Wednesday, December 31, 2008
By John Ryan
During my three-day journey home from Iraq in 2006, I never prepared for the familiar-yet-oddly-estranged America that awaited me. I envisioned embraces with family, beer-filled reunions with friends, and a much needed close-to-a-war-torn romance.
My travel ended instead with a “Welcome Home” ceremony in a gymnasium at Fort Hood in Texas. There I proudly stood in front of the Master of Ceremony, under finger-painted banners. I felt the whir of adoration from the tearful audience. Once dismissed, I collided with my mother on the gym floor where she wrapped me in her arms, and together, to the auspicious lyrics of Kool and the Gang, we exited the buzzing gym. Ce-le-bra-tion. Boy was I glad to be back.
In the parking lot outside the gymnasium, I received the first of what would be hundreds of questions regarding my experiences in Iraq. My father, who had stood silently behind my mother in the gym, came forward and asked, “So, how does it feel to be back home?” followed by a cautious “And how was it over there, anyway?” My paltry answer sufficed at the time, although I can’t recall its details. It didn’t seem to matter much. What seemed to matter to him was that I was standing unscathed at his side. Of course, not everyone else would be so appeased, but his brief, although unscrupulous, questions alerted me of that. It was a startling revelation. Gone were the simpler days of, “Sir, Lieutenant Ryan reports as ordered!”
I was not my usual outgoing self during the first few months after my return. Frankly, I was a social introvert, who when pried, lashed out with a clipped army tongue. A beloved aunt asked me for my thoughts on the war, and I startled her with the sharpness of a radio transmission, “I don’t know. Don’t want to talk about it. Eliminator 21 out!” Even the most casual conversations besieged me. When a Maytag man, who came to fix my dishwasher, asked about my service in Iraq, I darted to the bathroom, fearful of his political acumen. I was anxious, irritable and, although I didn’t want to admit it, lonely.
Before I could answer anyone’s questions, I needed sometime to untangle my thoughts and emotions. Following a few Google searches, my self-diagnosis was a mild case of social anxiety with a twist of lost identity, caught somewhere in the Kübler-Ross cycle of grief. It dealt me spats of denial, anger, and bargaining, which evoked insecurities that were once disguised by my rank and perceived importance in Iraq. I was suspicious of everyone I met, pinned down by anticipated rhetorical attacks and the ubiquitous subject of a 20/20 interview.
A year after I arrived home, and once I accepted the eternal smudges on my self-esteem, my symptoms receded, revealing the affable demeanor of the high school senior of my past. Kübler-Ross’s final stage of acceptance had finally emerged. I found myself entertaining questions like, “Is it really that bad over there?” with short-but-somehow insightful paragraphs that left my lips with a smirk of contentment. Soon thereafter, I was nudging into conversations at dinner parties to explain how traumatic brain injury occurred in Iraq, and as I did, I felt my own synaptic realignment hasten its pace.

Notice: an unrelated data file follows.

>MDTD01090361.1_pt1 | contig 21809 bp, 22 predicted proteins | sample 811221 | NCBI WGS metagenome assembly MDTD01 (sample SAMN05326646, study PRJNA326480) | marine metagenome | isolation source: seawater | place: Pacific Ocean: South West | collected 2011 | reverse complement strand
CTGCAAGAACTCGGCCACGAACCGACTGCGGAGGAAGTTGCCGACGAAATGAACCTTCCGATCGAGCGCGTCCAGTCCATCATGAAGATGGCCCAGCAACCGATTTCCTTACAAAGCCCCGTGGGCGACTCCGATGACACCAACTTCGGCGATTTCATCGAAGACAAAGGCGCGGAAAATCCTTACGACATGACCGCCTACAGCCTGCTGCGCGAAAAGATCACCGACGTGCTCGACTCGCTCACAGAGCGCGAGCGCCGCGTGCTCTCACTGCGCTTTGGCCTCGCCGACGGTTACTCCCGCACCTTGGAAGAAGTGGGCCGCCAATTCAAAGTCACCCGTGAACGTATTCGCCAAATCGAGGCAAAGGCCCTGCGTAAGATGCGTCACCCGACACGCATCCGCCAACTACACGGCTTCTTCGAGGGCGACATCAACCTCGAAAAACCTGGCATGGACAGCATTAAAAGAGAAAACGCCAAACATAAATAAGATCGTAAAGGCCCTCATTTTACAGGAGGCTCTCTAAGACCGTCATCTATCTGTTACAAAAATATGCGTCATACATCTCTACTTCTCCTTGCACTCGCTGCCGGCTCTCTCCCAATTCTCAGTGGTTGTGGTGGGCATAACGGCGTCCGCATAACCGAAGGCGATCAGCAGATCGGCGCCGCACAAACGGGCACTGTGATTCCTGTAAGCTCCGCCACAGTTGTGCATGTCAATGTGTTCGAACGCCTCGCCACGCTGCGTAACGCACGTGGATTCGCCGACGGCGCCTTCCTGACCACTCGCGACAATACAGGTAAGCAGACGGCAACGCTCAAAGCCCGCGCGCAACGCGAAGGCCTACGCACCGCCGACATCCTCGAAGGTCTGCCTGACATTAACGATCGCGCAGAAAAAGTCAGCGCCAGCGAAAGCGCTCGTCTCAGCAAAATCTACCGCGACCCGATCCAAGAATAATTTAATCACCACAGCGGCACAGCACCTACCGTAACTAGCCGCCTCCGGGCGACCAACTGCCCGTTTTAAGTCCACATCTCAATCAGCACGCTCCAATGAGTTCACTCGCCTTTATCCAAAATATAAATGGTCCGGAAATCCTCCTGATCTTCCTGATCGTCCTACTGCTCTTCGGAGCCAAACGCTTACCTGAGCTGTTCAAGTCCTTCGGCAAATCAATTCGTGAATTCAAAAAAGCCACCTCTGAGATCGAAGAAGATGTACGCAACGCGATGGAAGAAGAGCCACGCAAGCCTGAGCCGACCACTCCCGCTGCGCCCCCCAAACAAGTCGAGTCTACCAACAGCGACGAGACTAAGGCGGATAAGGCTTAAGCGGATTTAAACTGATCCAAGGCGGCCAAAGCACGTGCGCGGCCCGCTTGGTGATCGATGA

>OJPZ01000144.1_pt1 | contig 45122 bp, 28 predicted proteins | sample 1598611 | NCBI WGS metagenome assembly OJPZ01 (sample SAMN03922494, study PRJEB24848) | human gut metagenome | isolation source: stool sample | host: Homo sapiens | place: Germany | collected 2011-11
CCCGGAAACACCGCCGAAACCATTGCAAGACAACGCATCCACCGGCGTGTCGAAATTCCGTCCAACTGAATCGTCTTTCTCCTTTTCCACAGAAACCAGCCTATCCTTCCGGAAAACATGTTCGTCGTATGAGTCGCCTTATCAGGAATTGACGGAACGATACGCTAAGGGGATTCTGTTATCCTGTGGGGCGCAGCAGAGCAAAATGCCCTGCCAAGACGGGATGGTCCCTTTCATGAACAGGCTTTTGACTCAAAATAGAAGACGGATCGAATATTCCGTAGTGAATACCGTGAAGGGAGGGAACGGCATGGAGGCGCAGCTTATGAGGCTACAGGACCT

Armed with a new and optimistic outlook, I pontificated why we had invaded, where we went wrong, and how it all could be corrected; and in each case, I shared an anecdote that supported my assertions. I spoke with the uncanny cadence of a down-south drawl and stood with a straight back. It was the first time in a long time that my life outside a uniform and in my own skin was a happy one.
The torrent of my expression swept me into unexamined happiness. My stories streamed like montages from CNN and Fox News; they were cogent upon witness yet they remained single snapshots in time, certainly not indicative of the whole Iraqi tale. My narratives had succumbed to entertainment, and this acknowledgement returned a feeble inner voice. My tongue again knotted and my spine again sagged -- a year and a half of healing for naught.
Through all of this, I discovered that life often leads back to familiar quandaries; problems that re-emerge dissembled, baffling us again. Maybe in the coming months, I will speak openly about Iraq again. Maybe I’ll stop attempting to elucidate thoughts that I know will take years to dismantle. Or perhaps, in the luckiest case, a bolt of clairvoyance will change my life for the better. Until then, all I can do is embrace my family, enjoy a few drinks with friends, and court a new love. Indeed, I don’t feel my best and probably never will, but I’m no longer in Iraq. It is good to be home.
Former Army Captain John Ryan was honorably discharged in 2008 after five years of service. He served in Iraq in 2004 and 2006 and was awarded the Bronze Star for his actions. He graduated from the United States Military Academy at West Point in 2003.